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Honestly: we all have pre-judice

Last week I was talking to 2 gentlemen, both of whom are good people with positive visions for the world and both of them have opinions and beliefs that I do not always agree with.  In that conversation one of them pointed out that he enjoyed talking with me because I was “non-judgmental” and that got me thinking.  I do take that as a compliment and, at the same time, I need to see if that is really true.  Why?  Because I have also been told that I am very judgmental.  So – how do I connect the two?  It means I have Reflection time, a reflection I will share with you.

In today’s world of political correctness we keep hearing about how we all should not have pre-judice. That being a “good” person means not having “one of those” and instead loving everyone from the moment you see them – if not before.

While I believe in that we also need to be looking at the reality and the emotions, plus the social training human beings have; then demanding that humans have no pre-judice seems in many ways nonsensical.

I propose, and have for years pointed out, that, instead of trying to pretend that we don’t have pre-judice, which is innately human, we focus on not having irrational judgment.

As a historian, as well as someone who has studied philosophy, psychology and simply knows about the evolution of humanity from a historical and spiritual point, I believe that one of the most irrational things is to say “I have no prejudice.” The word itself means a feeling or emotions prior to judgment:  from prae- (“before”) + iūdicium (“judgment”).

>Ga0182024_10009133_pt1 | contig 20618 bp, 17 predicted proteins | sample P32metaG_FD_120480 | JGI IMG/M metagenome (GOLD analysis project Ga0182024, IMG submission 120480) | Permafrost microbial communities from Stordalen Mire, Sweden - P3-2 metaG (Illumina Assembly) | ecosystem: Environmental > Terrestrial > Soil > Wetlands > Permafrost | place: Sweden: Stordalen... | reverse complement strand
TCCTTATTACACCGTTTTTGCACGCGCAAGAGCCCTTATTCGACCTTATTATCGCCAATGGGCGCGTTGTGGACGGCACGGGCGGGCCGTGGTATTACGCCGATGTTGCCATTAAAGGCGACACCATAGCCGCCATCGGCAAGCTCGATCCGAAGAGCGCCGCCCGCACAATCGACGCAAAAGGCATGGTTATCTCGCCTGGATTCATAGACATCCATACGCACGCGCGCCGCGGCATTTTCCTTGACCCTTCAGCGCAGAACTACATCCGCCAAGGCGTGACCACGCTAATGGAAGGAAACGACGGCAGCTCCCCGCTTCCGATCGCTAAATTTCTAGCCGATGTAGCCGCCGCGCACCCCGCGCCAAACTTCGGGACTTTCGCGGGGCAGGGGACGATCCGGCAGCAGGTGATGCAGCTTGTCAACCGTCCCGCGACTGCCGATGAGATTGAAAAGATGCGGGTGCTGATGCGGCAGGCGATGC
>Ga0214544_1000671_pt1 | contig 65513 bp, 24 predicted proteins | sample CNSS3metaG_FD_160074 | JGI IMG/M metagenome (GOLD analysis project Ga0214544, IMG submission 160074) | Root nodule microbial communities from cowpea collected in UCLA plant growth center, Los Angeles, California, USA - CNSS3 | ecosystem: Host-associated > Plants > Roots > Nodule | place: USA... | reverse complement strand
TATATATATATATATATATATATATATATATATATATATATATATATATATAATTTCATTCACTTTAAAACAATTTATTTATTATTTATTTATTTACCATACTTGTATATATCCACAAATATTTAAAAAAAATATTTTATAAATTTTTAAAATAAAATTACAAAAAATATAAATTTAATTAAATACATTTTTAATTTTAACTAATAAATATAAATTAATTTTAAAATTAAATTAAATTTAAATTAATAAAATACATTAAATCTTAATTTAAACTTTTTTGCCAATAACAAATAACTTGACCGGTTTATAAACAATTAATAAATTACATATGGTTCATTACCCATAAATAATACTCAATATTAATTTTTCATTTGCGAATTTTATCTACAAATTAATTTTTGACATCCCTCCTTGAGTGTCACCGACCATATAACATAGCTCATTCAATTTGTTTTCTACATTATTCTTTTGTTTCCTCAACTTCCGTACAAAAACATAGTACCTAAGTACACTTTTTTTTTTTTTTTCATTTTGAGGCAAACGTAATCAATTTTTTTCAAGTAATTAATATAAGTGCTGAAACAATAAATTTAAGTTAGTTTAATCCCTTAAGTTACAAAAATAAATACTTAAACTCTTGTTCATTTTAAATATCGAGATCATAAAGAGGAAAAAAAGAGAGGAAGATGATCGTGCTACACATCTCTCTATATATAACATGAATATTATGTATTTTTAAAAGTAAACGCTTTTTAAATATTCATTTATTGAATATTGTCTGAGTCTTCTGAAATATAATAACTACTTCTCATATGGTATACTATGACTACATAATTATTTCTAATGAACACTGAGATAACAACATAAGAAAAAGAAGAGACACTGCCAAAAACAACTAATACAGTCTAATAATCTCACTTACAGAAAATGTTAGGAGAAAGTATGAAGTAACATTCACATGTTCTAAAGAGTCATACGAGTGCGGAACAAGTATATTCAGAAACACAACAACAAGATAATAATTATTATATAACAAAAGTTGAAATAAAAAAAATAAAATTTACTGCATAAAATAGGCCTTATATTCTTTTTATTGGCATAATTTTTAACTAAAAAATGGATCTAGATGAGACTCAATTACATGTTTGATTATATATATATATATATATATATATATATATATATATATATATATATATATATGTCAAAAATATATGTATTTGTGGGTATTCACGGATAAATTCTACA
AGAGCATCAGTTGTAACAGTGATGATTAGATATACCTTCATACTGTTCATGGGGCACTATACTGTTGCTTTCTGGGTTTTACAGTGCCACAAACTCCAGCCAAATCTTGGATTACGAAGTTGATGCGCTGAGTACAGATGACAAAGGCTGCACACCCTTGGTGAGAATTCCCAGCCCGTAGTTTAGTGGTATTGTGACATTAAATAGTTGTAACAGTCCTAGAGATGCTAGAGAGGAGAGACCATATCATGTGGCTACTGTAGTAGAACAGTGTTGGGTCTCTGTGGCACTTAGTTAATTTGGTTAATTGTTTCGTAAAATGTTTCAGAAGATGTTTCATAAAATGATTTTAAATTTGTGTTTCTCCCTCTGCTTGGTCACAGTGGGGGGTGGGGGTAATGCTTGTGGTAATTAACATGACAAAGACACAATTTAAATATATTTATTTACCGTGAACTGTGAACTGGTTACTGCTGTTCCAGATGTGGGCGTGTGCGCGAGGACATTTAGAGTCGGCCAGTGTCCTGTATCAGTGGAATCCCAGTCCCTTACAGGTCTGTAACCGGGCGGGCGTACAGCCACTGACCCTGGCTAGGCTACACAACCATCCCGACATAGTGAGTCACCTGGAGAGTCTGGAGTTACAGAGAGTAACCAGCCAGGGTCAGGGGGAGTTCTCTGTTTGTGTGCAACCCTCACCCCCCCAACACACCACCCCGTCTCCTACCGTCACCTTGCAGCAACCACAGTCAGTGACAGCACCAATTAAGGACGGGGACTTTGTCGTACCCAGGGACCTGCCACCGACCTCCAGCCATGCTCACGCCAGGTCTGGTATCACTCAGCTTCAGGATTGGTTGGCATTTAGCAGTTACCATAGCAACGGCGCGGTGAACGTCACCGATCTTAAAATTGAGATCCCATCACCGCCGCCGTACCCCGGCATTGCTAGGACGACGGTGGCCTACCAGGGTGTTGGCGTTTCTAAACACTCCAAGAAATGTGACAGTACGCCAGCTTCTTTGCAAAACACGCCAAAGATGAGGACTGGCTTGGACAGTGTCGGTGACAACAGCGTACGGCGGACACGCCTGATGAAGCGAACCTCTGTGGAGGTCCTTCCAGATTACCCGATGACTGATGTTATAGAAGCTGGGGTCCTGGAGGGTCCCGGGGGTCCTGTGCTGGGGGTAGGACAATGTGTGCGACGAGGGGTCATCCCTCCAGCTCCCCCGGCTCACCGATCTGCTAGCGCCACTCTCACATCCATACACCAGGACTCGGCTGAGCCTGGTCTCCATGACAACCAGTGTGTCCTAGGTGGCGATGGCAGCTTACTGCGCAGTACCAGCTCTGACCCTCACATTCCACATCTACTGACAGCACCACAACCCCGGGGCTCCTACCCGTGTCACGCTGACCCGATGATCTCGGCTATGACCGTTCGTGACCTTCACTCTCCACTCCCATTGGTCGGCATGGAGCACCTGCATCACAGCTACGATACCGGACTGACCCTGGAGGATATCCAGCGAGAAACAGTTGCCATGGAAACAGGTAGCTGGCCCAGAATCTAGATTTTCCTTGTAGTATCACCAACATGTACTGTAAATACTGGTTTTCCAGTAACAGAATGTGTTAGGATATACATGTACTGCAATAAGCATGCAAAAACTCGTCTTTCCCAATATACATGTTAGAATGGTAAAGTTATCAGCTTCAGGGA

(Source, e.g.

That implies a difference between pre-judice and judgment.

In other words, this allows for all of us to admit that we all have a reaction, a response, or emotion when we meet someone or see something that is new to us. They are almost automatic, this is the pre-judge minute that we are having and we are living those reactions and responses for an instant.

Once the instant is over, it is our responsibility to not follow blindly those initial assumptions. Those assumptions or feelings usually have been trained in to us. It is now on us as a human being to utilize our skills and research where those emotions come from whether or not it is correct to follow them, or what else we might be able to do with those initial assessments that are baseless. Once you have done research, you are now able to come to a judgment.

After all, the pre-judice is “An adverse judgment or opinion formed beforehand or without knowledge of the facts” (Source, e.g.: clearly suggesting the now negative association with the work in the term “adverse” while also pointing to the fact that it is “before” factual knowledge. That means, once that innately human re-action has occurred it’s time to take a breath, take a step to the side and: engage in fact-finding.

That judgment, whichever one we arrived at, does not have to be negative or positive; it needs to be based on fact-finding.  Fact finding, may I point out as a historian and teacher, means finding of all possible resources regardless of their point of view, and engaging with all of them to then arrive at a well-researched opinion, or judgment. That is the only way we can arrive at an objective judgment or objective conclusion.